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A computer is a machine (mostly electronic) that is able to take information (input), do some work on or make changes to the information (process), to make new information (output). Computers have existed for much of human history. Examples of early computers are the astrolabe and the abacus. There are four main processing steps in a computer, and they are: inputting, outputting, storage and processing.
Modern computers are very different from early computers. They can do billions of calculations per second. Most people have used a personal computer in their home or at work. Computers do many different jobs where automation is useful. Some examples are controlling traffic lights, vehicle computers, security systems, washing machines and digital televisions.
A computer user can control it by a user interface. Input devices include keyboard, mouse, buttons, touch screen. Some very new computers can also be controlled with voice commands or hand gestures or even brain signals through electrodes implanted in the brain or along nerves.
Computers can be designed to do almost anything with information. Computers are used to control large and small machines which in the past were controlled by humans. They are also in homes, where they are used for things such as listening to music, reading the news, and writing.
Modern computers are electronic machines. A computer is only useful if it has both hardware and software. Hardware is the physical parts the computer is made of - for example keyboard, mouse, screen, tower, and the circuits inside it. Software is the computer programs (mathematical instructions). The software uses the hardware, when the user gives it instructions, and gives useful output.
Many modern computers do billions of calculations each second. They do mathematical arithmetic very quickly but computers do not really "think". They only follow the instructions in their software programs.
Computer programs are designed or written by computer programmers. A few programmers write programs in the computer's own language called machine code. Most programs are written using a programming language like C++, Java, and Python. These programming languages are more like the language you talk and write with every day. A program called a compiler translates the user's instructions into binary code (machine code) that the computer will understand and do what is needed.
- 1 History of computers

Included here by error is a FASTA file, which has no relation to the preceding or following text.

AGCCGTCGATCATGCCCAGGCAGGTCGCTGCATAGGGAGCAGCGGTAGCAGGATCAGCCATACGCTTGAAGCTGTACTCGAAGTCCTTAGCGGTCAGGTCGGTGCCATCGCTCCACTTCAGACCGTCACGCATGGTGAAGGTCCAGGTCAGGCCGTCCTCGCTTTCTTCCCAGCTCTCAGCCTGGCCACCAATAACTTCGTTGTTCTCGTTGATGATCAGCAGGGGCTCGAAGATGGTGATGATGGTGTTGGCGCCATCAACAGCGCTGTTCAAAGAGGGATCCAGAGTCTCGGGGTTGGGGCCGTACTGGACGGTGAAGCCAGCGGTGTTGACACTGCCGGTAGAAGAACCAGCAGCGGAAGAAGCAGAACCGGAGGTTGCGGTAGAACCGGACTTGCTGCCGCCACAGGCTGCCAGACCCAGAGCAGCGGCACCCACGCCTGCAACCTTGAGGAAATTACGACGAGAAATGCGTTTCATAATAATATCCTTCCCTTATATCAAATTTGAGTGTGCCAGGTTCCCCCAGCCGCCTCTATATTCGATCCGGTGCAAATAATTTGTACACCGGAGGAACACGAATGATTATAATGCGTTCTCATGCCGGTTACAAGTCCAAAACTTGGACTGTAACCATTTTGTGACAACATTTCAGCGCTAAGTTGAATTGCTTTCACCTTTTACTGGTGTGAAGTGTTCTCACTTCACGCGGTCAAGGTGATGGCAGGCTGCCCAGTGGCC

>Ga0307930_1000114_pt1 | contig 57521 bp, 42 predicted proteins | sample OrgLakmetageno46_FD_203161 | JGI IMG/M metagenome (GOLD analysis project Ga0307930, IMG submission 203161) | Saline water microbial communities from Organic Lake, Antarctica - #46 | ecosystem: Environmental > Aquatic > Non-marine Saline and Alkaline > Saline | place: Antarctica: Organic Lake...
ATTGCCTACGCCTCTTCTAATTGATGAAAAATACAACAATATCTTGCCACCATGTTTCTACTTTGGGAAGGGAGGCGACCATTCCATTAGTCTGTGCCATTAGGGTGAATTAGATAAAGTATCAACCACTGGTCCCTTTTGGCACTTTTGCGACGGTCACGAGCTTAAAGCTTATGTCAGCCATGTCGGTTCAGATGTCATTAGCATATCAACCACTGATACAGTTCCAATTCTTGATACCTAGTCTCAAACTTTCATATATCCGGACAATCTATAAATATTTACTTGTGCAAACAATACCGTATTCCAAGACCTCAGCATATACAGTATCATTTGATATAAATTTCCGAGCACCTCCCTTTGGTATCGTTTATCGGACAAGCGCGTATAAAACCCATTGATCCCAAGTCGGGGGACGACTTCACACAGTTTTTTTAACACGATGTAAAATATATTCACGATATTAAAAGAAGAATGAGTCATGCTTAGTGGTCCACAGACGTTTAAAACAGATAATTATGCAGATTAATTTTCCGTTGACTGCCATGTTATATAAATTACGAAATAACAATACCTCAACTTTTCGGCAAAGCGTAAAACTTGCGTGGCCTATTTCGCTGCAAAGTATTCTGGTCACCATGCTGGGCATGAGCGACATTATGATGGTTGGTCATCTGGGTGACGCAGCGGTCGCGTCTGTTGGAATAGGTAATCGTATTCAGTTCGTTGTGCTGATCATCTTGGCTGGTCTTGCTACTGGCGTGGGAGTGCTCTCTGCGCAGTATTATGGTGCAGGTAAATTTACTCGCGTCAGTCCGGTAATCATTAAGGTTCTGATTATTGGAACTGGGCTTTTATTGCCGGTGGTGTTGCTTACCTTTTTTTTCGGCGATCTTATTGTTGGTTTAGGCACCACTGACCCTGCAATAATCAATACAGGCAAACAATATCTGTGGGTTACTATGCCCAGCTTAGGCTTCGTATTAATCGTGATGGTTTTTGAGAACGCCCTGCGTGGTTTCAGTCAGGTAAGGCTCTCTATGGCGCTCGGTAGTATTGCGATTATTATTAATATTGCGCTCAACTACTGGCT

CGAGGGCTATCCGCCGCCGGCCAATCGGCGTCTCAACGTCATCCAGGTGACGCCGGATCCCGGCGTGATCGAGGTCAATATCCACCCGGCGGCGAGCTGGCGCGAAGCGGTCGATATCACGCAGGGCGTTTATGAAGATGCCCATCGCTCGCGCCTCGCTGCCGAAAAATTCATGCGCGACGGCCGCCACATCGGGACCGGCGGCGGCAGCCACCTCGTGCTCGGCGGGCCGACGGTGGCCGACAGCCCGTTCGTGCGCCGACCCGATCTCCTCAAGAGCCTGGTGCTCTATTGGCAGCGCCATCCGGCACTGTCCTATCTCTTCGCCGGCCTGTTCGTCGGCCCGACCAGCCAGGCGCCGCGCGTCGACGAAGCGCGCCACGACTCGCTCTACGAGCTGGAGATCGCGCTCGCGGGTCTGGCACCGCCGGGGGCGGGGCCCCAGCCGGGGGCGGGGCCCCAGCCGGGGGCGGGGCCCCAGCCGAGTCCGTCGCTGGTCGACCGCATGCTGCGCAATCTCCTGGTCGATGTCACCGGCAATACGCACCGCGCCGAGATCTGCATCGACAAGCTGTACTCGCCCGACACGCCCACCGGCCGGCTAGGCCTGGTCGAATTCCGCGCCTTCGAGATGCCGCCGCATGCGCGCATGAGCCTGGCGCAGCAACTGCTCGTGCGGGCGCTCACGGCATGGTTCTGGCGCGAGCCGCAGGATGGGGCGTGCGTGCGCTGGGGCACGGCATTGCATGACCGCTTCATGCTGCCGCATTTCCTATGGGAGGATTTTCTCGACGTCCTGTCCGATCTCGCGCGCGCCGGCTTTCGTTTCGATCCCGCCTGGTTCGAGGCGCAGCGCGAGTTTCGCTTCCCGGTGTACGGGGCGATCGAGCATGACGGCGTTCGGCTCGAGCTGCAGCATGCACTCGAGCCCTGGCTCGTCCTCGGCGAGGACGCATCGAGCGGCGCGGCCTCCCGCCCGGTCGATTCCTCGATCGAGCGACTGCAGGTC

- 2 Kinds of computers
- 3 Common uses of home computers
- 4 Common uses of work computers
- 5 Working methods
- 6 The Internet
- 7 Computers and waste
- 8 Main hardware
- 9 Largest Computer Companies
- 10 References
- 11 Other websites
History of computers[change | change source]
Definition[change | change source]
A computer is an electronic machine which helps in solving problems quickly and easily. It solves problems according to instructions given to it by the computer user called programs or software. It is a digital machine(that uses binary digits) used in all fields.
Automation[change | change source]
Humans have a problem with maths. To show this, try doing 584 x 3,220 in your head. It is hard to remember all the steps! People made tools to help them remember where they were in a maths problem. The other problem people have is that they have to do the same problem over and over and over again. A cashier had to make change every day in her head or with a piece of paper. That took a lot of time and made mistakes. So, people made calculators that did those same things over and over. This part of computer history is called the "history of automated calculation," which is a fancy phrase for "the history of machines that make it easy for me to do this same maths problem over and over without making mistakes."
Programming[change | change source]
Some people did not want a machine that would do the same thing over and over again. For example, a music box is a machine that plays the same music over and over again. Some people wanted to be able to tell their machine to do different things. For example, they wanted to tell the music box to play different music every time. They wanted to be able to program the music box- to order the music box to play different music. This part of computer history is called the "history of programmable machines" which is a fancy phrase for "The history of machines that I can order to do different things if I know how to speak their language."